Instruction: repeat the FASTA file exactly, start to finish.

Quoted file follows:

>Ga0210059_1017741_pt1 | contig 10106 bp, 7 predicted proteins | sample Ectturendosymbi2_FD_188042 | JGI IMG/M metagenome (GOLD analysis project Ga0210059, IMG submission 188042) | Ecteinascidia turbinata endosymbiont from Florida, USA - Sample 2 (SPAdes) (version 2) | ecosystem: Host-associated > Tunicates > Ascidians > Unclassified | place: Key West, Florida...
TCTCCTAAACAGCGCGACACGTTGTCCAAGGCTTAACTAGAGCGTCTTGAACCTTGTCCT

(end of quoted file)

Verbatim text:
>Ga0210059_1017741_pt1 | contig 10106 bp, 7 predicted proteins | sample Ectturendosymbi2_FD_188042 | JGI IMG/M metagenome (GOLD analysis project Ga0210059, IMG submission 188042) | Ecteinascidia turbinata endosymbiont from Florida, USA - Sample 2 (SPAdes) (version 2) | ecosystem: Host-associated > Tunicates > Ascidians > Unclassified | place: Key West, Florida...
TCTCCTAAACAGCGCGACACGTTGTCCAAGGCTTAACTAGAGCGTCTTGAACCTTGTCCT